Here at The Recipe Club, it’s safe to say we all love (and I mean seriously LOVE) food. We started to think, “what makes certain foods so special to us?” So many of our most precious food memories stem from childhood, and so many of those childhood memories come straight from mom. So cheers to moms all over the world – each dish you made, each time we ate your breakfasts/lunches/dinners, and each time we spent time with you in the kitchen, made a lasting impact on us for the rest of our lives. Happy Mother’s Day!
“This weekend I will be making my mother’s brisket. I ate it my whole life and thought it was untouchable. When I moved to NYC, and got my first dutch oven, it was time to start making the brisket myself. I made it once, my husband loved it so much, and now he makes it too. It’s simple, brisket, potatoes, onions, carrots, and a little onion soup mix. Our whole tiny apartment smells like brisket and it’s a wonderful memory of my mother back home in Pittsburgh.”
- Julie Cepler, Crown Publishing Group Marketing
“My mother grew up in Nashville Tennessee and brought her peculiar southern tastes to our dinner table. On one such occasion there was a red jiggly ring on a platter and my sister and I assumed it was a delicious jello dessert and we took massive bites of it…it was not jello, it was tomato aspic. Needless to say it has taken me years to come around and enjoy aspic for what it is and enjoy it.”
- Allison Devlin, Crown Illustrated Marketing
“As a child, I used to wait all year for fall, namely because of the apples. I loved crisp, crunchy, sweet apples, and could polish off a few each day. However, what I really yearned for was my mom’s apple crisp. My mom was more of a cook than a baker, but when apple season came around, she would start chopping away at those Macoun or Cortland apples, and we would have my all-time favorite treat about an hour later. Oh, the waiting time! An hour seemed like eternity. I would peek inside the oven and see the juices of the apples bubbling through the sweet oaty topping. Those last ten minutes of cooling time were the worst. But when I finally got my big bowl of hot apple crisp (always served with vanilla ice cream), it was always everything I’d waited for and more.”
- Allison Malec, Crown Illustrated Marketing
“Family meals were a big deal in our house growing up, and my mother cooked wonderful dinners for us almost every night of the week. A huge feat! She had a particular routine with her weeknight cooking, honed over the years into an efficient rhythm—but every now and again, she’d get swept up in the idea of perfecting a favorite dish, usually a dessert. I remember one time when she decided to tackle crème brûlée. Now, my mother loves custards more than anything, and crème brûlée and crème caramel are her favorites. Mom spent a few weeks making several batches of crème brûlée, with me by her side—tweaking the amount of vanilla in the custard, creating the most functional bain-marie, figuring out how the broiler worked to caramelize the sugar into the perfect crunchy top. This whole exercise was totally indulgent, and I think the family took a several month hiatus from any custard afterward—but it sure was a blast. I’m thankful that her love of food and cooking—and her curiosity—have rubbed off on me.”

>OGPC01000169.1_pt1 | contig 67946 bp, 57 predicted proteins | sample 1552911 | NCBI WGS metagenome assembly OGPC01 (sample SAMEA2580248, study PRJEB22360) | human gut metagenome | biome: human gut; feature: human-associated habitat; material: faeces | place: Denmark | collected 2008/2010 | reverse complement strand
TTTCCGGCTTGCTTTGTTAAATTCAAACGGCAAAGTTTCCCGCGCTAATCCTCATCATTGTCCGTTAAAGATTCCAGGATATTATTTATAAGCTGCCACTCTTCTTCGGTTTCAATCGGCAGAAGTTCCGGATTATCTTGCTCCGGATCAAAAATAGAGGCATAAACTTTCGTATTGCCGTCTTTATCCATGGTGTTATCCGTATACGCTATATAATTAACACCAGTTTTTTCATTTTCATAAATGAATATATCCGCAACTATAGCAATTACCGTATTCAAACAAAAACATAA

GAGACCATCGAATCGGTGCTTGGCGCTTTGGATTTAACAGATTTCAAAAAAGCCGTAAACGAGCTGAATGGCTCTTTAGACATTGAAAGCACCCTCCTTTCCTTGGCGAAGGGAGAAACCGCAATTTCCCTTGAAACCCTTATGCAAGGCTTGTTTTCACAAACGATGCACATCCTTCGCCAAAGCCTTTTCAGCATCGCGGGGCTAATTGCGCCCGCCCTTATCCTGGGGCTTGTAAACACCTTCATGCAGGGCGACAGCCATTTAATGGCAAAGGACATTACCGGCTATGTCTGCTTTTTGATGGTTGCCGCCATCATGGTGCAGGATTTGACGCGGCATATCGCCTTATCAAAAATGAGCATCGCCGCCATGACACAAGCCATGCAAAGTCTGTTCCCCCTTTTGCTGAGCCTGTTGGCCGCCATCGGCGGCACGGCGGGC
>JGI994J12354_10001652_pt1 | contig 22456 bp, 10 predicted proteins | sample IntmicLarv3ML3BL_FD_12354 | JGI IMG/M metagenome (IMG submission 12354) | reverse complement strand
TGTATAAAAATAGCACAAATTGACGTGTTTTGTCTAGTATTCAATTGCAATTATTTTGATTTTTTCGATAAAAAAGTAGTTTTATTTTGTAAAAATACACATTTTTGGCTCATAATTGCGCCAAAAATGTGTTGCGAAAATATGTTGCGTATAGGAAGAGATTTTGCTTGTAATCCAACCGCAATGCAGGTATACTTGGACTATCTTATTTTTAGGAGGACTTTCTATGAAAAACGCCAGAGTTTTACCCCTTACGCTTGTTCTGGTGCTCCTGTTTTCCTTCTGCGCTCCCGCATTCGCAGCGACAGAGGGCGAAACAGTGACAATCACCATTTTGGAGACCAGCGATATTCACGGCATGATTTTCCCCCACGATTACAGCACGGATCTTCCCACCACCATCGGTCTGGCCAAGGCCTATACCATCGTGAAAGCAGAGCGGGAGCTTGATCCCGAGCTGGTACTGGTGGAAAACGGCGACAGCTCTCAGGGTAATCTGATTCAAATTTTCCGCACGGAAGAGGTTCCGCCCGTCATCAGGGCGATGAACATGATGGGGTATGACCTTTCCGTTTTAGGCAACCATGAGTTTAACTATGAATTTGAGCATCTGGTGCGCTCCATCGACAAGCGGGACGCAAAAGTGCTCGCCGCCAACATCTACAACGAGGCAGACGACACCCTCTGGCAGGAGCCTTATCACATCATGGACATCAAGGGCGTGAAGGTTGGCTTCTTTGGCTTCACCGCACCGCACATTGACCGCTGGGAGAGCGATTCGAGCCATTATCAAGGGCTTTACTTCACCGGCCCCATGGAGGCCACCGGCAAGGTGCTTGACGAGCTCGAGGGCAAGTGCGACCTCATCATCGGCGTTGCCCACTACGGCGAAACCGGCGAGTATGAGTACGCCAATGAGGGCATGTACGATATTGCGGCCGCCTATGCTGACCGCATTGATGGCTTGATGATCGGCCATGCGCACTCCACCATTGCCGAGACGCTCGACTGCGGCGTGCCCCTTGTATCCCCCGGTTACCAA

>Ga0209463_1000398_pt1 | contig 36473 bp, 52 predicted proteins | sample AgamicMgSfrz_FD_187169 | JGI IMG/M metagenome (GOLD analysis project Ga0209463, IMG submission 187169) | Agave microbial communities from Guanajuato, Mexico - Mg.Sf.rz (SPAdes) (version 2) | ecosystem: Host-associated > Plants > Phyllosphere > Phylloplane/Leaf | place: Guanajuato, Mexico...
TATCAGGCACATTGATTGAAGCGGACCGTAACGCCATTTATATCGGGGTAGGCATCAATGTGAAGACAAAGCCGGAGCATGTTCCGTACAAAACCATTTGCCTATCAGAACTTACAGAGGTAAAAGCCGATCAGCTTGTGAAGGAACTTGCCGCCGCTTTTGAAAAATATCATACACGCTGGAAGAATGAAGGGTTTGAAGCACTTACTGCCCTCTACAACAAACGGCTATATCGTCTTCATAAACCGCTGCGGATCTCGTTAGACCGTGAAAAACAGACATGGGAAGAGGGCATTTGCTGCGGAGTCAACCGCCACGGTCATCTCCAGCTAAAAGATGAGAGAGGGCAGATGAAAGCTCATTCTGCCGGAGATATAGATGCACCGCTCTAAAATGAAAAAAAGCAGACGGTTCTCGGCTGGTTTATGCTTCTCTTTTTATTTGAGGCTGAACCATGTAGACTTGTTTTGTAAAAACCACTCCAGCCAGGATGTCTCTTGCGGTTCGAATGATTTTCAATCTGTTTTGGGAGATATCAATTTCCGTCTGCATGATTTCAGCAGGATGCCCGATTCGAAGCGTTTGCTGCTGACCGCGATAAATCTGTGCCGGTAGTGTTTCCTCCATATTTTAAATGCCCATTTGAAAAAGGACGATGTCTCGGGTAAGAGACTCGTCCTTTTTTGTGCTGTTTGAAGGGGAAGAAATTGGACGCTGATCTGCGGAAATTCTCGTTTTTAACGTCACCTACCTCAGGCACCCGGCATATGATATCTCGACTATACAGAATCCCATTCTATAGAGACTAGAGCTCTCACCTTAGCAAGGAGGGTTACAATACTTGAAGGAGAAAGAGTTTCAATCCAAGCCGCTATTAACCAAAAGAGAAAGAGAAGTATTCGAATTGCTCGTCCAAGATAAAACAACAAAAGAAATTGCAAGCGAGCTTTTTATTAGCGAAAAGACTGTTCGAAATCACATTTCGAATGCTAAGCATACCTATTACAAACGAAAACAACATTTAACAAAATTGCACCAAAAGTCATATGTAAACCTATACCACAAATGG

- Ashley Phillips, Crown Illustrated Editorial
Growing up in Florida, my Mother used to get a lot of teasing from my friends as she wasn’t the stereotypical “Italian Mama” (think skinny, frenetic, all-day coffee drinker). But I knew when I came home from school on the days that she was making sauce, I was in for a treat! She would start early in the morning and by the time I got home, she’d have the first taste ready for me on a piece of Italian bread. Now, when I make it myself, it’s still my preferred method of eating it! Who needs pasta?
– Donna Passannante, Crown Illustrated Marketing
“When I was a little girl, my grandmother would visit every spring to take my mother, my little sister, and me strawberry picking in Ponchatoula, Louisiana. After a long (and usually hot) day of picking berries and filling at least half a dozen flats, she and my mom would stand at the kitchen sink and wash and slice all of the strawberries in the late afternoon. They had such a rhythm: rinse, hull, slice—and into the pots the strawberries would go for preserves. What I remember most is the bright red stickiness that got everywhere—on my fingers, clothes, and face (from stealing strawberries and dipping them into sugar) and all over the floors and countertops. I don’t know how they tolerated it! But in the end, their strawberry preserves—smothered on toasted bread over a slab of melted butter—were well worth the wait and the cleanup.”